Fairly early on in any intelligence course, there’s a lesson on SANDA – Sources and Agencies: where the information that we process into intelligence comes from. When I first sat through that lesson, a good few years ago, the instructor ran an exercise where the students listed the pros and cons of different sources of intelligence.
I remember that exercise well. I was lucky enough to have an incredibly good instructor, and it was a well thought-through exercise. Looking back on the conclusions we reached, however, it strikes me that very little of what we learned remains correct. Let’s take the following conclusion as an example:
“The major weakness of Open Source Intelligence (OSINT) is that it’s not taskable: If the information you want doesn’t exist, there’s nothing you can do about it – bad luck. So despite being cheap, widely available, timely and free from issues of protective marking, OSINT isn’t a really a proper source at all.”
Well guess what? It turns out that these days, OSINT is becoming taskable.
There’s an excellent article in this week’s New Scientist magazine which shows how online social networking sites and location based apps are being combined to provide a mechanism which makes it possible to ask specific questions of people who are in a specific location. Tellingly, one of the most advanced such systems is unavailable outside China – and this may give an indication of some of the difficulties inherent in this concept.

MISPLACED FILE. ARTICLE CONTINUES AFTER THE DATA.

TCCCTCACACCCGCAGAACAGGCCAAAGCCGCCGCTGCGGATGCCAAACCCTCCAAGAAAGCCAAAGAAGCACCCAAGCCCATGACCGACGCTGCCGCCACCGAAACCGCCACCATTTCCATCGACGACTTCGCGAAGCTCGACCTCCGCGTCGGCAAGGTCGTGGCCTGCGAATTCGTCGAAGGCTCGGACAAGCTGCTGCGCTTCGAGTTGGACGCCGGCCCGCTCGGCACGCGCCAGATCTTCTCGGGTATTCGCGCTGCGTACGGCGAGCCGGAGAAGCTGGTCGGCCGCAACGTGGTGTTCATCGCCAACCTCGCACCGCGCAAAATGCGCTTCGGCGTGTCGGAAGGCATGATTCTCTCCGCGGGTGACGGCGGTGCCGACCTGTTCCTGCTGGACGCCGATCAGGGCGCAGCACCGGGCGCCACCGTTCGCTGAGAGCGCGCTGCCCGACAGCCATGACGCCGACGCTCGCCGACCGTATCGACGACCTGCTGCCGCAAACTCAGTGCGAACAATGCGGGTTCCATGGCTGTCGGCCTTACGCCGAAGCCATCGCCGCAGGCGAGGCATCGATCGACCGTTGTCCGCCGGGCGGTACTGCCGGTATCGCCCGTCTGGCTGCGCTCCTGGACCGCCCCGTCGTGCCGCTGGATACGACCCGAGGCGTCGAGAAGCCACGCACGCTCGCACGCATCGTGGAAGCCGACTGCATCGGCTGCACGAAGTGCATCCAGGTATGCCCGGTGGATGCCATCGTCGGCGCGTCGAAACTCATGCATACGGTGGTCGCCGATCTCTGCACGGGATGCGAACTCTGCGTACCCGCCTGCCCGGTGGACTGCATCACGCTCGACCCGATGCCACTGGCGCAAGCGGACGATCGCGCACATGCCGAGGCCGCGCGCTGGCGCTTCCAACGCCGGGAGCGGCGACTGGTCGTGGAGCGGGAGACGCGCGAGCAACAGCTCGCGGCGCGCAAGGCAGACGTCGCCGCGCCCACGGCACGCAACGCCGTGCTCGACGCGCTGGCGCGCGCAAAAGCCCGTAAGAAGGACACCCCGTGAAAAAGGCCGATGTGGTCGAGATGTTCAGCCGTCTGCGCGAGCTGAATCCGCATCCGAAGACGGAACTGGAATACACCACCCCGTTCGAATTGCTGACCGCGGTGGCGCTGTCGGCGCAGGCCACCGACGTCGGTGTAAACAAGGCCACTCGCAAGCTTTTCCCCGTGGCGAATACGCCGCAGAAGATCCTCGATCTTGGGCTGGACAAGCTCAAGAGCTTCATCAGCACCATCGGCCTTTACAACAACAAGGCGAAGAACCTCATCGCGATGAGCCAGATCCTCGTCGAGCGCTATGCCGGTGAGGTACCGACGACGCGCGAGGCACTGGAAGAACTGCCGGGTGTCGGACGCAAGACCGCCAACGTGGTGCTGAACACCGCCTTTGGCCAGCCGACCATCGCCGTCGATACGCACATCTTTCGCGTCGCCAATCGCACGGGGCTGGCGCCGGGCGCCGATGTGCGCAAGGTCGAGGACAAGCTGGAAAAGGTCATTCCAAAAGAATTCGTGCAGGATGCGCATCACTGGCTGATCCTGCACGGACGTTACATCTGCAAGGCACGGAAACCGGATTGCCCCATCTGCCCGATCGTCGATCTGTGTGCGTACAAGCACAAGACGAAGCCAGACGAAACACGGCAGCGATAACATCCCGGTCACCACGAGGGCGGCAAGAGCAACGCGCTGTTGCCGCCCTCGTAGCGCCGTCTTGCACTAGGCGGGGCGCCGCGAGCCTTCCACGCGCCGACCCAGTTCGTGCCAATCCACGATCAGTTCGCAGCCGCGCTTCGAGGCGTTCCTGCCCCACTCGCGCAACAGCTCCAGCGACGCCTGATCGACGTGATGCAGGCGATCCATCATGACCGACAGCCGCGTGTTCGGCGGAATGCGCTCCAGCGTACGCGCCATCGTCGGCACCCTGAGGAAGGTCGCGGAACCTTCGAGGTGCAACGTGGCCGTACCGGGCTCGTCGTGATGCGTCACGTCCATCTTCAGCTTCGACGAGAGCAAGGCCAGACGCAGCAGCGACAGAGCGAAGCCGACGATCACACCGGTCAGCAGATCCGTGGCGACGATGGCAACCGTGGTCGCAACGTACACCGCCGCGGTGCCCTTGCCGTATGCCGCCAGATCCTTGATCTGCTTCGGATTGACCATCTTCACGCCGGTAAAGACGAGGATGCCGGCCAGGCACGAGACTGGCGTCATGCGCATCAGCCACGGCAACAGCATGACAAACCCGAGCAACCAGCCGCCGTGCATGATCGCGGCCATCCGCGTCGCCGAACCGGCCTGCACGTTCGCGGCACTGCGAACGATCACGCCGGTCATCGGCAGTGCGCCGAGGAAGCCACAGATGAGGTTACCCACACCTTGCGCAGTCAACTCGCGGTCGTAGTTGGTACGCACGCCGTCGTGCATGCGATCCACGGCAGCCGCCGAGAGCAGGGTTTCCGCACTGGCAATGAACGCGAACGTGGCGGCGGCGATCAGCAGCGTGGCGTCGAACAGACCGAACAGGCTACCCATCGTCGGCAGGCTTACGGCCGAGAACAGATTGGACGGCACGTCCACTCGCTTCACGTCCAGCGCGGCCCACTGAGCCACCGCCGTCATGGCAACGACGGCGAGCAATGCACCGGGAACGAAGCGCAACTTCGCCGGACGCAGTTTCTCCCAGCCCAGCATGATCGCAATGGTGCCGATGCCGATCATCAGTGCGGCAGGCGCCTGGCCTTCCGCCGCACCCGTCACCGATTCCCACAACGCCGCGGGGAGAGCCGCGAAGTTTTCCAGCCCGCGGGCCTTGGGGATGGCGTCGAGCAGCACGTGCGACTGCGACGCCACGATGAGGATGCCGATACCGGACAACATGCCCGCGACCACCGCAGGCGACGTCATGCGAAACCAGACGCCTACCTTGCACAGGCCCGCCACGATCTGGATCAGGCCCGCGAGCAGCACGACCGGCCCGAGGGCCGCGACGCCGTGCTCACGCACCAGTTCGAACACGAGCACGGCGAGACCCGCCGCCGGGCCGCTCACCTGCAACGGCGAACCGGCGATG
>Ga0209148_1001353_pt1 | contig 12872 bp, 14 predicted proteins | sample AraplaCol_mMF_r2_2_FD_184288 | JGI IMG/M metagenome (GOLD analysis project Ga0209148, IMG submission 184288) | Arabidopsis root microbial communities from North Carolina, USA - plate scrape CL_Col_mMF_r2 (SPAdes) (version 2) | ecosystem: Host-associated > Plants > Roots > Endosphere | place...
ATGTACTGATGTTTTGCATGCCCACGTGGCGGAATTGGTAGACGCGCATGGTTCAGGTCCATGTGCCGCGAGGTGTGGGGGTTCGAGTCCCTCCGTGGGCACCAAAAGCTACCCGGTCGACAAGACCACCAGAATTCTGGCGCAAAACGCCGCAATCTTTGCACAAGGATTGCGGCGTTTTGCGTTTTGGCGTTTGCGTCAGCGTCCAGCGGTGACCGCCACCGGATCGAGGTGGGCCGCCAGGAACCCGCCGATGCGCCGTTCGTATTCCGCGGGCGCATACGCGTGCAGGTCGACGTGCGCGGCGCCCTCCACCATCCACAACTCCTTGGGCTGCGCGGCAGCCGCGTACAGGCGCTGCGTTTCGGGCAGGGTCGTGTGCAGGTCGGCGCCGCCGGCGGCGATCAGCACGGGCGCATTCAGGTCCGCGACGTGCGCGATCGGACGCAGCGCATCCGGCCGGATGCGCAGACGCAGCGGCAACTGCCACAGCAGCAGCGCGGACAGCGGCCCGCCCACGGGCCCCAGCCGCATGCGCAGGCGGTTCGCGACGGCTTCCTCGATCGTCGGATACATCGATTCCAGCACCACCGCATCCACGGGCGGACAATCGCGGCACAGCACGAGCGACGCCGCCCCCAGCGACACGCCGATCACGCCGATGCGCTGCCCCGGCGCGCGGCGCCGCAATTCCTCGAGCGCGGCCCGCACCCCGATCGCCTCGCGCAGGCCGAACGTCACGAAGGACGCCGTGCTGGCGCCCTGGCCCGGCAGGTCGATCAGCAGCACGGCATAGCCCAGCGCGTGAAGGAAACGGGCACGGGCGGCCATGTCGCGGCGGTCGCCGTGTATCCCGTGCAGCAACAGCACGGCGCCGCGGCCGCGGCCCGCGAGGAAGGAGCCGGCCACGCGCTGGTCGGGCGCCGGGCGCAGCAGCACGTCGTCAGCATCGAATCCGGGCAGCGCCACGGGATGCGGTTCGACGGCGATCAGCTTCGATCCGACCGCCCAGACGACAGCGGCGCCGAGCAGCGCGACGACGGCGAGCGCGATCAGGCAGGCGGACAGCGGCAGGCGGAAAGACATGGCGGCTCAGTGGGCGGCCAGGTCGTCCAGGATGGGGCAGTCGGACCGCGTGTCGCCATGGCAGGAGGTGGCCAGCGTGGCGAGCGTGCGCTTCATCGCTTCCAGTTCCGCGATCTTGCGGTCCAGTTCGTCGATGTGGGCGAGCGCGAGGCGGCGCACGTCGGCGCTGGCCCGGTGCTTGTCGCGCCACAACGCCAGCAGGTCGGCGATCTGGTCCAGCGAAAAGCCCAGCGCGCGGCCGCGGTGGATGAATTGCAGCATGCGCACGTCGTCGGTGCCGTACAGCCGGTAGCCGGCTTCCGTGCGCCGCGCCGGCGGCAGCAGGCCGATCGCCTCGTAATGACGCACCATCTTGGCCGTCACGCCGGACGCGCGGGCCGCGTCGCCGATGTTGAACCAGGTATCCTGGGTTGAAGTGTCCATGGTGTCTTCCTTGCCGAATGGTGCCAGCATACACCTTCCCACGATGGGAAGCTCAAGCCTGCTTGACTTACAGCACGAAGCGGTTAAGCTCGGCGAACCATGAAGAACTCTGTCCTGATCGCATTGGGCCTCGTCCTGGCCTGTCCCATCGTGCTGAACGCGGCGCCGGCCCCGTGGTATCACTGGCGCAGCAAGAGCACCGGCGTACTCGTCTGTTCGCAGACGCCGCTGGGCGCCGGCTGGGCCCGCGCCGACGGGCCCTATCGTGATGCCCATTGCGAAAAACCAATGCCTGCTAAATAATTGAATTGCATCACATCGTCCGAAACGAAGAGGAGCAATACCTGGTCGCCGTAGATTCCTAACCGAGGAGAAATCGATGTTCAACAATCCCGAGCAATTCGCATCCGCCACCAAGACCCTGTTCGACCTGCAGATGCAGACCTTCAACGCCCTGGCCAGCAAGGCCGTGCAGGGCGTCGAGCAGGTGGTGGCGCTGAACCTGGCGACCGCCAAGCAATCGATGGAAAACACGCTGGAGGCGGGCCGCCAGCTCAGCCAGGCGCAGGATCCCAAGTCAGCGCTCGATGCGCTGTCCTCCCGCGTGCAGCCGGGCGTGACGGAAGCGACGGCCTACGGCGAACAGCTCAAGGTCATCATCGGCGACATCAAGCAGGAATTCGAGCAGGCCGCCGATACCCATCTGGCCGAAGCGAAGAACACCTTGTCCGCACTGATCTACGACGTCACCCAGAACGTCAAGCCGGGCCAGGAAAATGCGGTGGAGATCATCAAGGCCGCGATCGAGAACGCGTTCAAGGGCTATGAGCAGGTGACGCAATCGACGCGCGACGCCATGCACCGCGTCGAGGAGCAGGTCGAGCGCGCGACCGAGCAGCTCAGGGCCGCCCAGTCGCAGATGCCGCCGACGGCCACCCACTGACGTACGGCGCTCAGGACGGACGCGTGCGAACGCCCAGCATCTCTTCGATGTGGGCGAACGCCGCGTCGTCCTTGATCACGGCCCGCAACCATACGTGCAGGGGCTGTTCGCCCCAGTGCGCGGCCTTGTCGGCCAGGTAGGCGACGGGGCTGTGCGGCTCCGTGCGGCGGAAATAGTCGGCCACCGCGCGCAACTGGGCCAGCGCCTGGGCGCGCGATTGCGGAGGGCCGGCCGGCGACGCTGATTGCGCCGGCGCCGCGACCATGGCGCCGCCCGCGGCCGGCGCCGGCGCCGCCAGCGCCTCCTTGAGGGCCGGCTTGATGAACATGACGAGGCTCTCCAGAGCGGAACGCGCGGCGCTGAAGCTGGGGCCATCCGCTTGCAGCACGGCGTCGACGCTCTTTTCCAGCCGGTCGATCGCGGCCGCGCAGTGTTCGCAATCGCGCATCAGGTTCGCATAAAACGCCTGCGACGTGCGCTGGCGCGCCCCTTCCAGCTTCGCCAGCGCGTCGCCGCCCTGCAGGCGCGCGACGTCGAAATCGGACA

If the concept sounds a little far-fetched, it’s worth looking at one of the first questions asked on the Chinese platform:
“I heard there was a big fire and blackout in Lijiang. What’s going on now?”
To my mind, that’s a request for information which is very, very familiar, being a version of the incredibly common theme:
“I’ve heard a rumour and I want corroboration – please tell me the ground truth”.
I’d be interested to know if the organisation that trained me has updated this particular lesson. I don’t know for sure, but I suspect that a lot of organisations out there are struggling to keep up with the current pace of change.